Ted A. Acord, Plant Operations Manager, Virginia Tech Power Plant, tacord@exchange.vt.edu, (540) 231-5722, Facilities Department.

Each year Jason Pearman (Building Automation System Supervisor, Facilities Engineering Operations, Facilities Department) has taken students in the Environmental Building Systems class (about 100 students per year, 3rd year BS. Arch) to tour the mechanical systems in Cowgill Hall (CAUS) and the Southwest Chiller Plant. The Cowgill Hall tour has benefited the students by allowing them to see one of the largest air handling units on campus, and in some cases to even walk inside it. Cowgill Hall is an especially good building for this tour because the mechanical systems are partially exposed in the ceiling, and the students are familiar with the building's operation. The Southwest Chiller Plant tours are helpful for explaining both the energy and water use impact of cooling systems in buildings.

Elizabeth Grant, Associate Professor, School of Architecture + Design, and Associate Director, Center for High Performance Environments, elgrant2@vt.edu, (540) 231-0609, College of Architecture and Urban Studies.


Is the institution utilizing its campus as a living laboratory for multidisciplinary student learning and applied research in relation to Food & Dining?:
Yes

A brief description of the student/faculty projects and how they contribute to understanding campus sustainability challenges or advancing sustainability on campus in relation to Food & Dining:

The Dining Services Farm (DSF), which is located on campus, is used as both an educational space and as a productive farm that provides food for Dining Services. The Farm Manager, Alex Hessler, teaches hands-on classes at the DSF. These classes allow students to gain hands-on sustainable agriculture experience while also growing food for Dining Services. The farm is also used for agricultural research.

Gwyneth Manser, Sustainability Manager, gmanser@vt.edu, (540) 231-1139,
Virginia Tech Dining Services and Housing & Residence Life.


Is the institution utilizing its campus as a living laboratory for multidisciplinary student learning and applied research in relation to Grounds?:
Yes

A brief description of the student/faculty projects and how they contribute to understanding campus sustainability challenges or advancing sustainability on campus in relation to Grounds:

Dr. Eric Wiseman pays quite a bit of attention to the campus urban forest because it is instructive to see how trees respond and develop over time. He uses observations to support his teaching and to incorporate examples of the good and the bad on campus. He brings things he observes to the attention of members of the Facilities Department, with the hope that this information can help improve campus operations, and thereby campus sustainability.

He uses the campus urban forest as an instructional space throughout his courses. In most cases, these activities only indirectly benefit campus sustainability. For example, students his classes probably share with their peers or instructors what they learn on campus and this raises awareness of campus sustainability. Or, we might observe something problematic with campus trees that we then report to campus operations. Other times, we do things that are more directly beneficial. For example, he has instructional labs on tree pruning, planting, and cultivation in a couple of my courses, and we often end up planting or tending trees on campus during labs. We’ve also created tree inventories or reports on occasion that have been utilized by campus operations. The courses that I teach extensively on-campus include: Forest Resources and Environmental Conservation courses FREC 2254, FREC 3354, FREC 3454, and FREC 4454.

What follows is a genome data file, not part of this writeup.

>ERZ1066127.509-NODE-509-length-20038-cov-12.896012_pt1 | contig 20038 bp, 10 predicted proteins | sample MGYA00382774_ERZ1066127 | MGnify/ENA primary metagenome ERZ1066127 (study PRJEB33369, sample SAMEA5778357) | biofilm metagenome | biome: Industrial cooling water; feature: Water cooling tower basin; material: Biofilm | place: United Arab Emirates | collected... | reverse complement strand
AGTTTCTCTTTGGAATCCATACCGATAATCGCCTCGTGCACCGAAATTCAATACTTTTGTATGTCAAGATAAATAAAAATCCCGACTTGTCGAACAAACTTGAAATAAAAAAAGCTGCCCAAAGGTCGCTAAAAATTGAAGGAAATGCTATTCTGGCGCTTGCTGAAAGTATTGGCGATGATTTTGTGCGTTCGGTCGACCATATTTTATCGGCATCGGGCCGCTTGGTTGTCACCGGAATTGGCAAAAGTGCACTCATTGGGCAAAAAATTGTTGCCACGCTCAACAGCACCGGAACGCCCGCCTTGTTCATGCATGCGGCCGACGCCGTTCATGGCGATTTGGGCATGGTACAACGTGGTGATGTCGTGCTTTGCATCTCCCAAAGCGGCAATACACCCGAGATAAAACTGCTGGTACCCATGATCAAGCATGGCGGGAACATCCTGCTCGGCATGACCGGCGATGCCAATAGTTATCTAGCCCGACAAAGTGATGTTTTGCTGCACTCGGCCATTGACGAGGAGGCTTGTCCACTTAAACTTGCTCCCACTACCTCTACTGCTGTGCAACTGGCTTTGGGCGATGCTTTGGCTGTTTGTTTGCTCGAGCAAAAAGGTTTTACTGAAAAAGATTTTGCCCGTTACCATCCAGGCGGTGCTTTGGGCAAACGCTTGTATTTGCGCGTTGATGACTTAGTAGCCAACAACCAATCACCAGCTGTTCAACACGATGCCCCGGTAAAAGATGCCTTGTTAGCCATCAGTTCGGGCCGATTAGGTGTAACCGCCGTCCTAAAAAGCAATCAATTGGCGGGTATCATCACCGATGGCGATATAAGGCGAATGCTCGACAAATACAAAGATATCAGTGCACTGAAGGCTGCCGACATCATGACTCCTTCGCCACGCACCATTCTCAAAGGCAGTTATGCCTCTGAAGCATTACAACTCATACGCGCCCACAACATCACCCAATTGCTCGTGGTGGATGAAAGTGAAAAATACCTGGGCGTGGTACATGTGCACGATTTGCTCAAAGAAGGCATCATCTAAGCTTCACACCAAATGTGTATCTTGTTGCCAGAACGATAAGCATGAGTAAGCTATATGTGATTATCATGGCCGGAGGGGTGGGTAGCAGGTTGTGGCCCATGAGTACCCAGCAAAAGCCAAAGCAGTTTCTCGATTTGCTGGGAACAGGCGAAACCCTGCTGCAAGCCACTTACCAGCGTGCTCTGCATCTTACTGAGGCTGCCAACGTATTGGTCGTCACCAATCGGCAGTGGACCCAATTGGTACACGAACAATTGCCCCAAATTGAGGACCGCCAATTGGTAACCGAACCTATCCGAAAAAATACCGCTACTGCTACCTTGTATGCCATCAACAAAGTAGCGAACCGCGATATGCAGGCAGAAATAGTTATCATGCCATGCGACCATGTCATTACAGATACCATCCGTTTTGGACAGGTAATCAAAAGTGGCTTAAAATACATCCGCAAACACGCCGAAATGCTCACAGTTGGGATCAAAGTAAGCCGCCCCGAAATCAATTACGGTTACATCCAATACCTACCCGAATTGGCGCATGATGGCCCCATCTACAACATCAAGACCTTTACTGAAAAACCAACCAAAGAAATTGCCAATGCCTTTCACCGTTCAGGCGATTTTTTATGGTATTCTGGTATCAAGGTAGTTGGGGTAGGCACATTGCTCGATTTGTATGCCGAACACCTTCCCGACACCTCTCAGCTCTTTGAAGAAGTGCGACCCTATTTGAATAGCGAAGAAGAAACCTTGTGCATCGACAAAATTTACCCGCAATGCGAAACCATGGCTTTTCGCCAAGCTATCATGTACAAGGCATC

His students do a good bit of service-learning on campus. They are involved each year with service projects revolving around Sustainability Week, Earth Day, and Arbor Day. Most commonly they have done tree planting, but we’ve also held educational activities on campus to raise awareness about urban forests on Arbor Day.

P. Eric Wiseman, Ph.D., Associate Professor of Urban Forestry, pwiseman@vt.edu,(540) 231-5148, Department of Forest Resources and Environmental Conservation, College of Natural Resources and Environment.

Office of University Planning Site Planner Bob Massengale has worked with a number of students in support of Pamela Vickers (Director ADA and Access) Accessibility Program with activities including site visits, design and development meetings and feedback sessions. Bob works with Dr. Wiseman on tree and plant performance and testing, Dr. Susan Day (Associate Professor, Department of Forest Resources and Environmental Conservation) in exploring better soil remediation and preparation strategies, and Dr. Holly Scoggins (Associate Professor, Department of Horticulture) on perennials a the Hahn Horticulture Garden.

Bob Massengale, Site Planner, Office of University Planning, mmassen@vt.edu, (540) 231-4961, Facilities Department.


Is the institution utilizing its campus as a living laboratory for multidisciplinary student learning and applied research in relation to Purchasing?:
No

A brief description of the student/faculty projects and how they contribute to understanding campus sustainability challenges or advancing sustainability on campus in relation to Purchasing: